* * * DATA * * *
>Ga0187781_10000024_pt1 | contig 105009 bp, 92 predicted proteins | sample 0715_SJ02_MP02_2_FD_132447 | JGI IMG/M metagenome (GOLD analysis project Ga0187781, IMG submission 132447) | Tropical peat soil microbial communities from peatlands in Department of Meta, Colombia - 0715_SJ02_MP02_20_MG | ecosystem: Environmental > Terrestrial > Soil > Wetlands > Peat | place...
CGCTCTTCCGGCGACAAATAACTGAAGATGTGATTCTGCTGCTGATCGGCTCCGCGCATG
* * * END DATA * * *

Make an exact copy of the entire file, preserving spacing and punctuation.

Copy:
>Ga0187781_10000024_pt1 | contig 105009 bp, 92 predicted proteins | sample 0715_SJ02_MP02_2_FD_132447 | JGI IMG/M metagenome (GOLD analysis project Ga0187781, IMG submission 132447) | Tropical peat soil microbial communities from peatlands in Department of Meta, Colombia - 0715_SJ02_MP02_20_MG | ecosystem: Environmental > Terrestrial > Soil > Wetlands > Peat | place...
CGCTCTTCCGGCGACAAATAACTGAAGATGTGATTCTGCTGCTGATCGGCTCCGCGCATG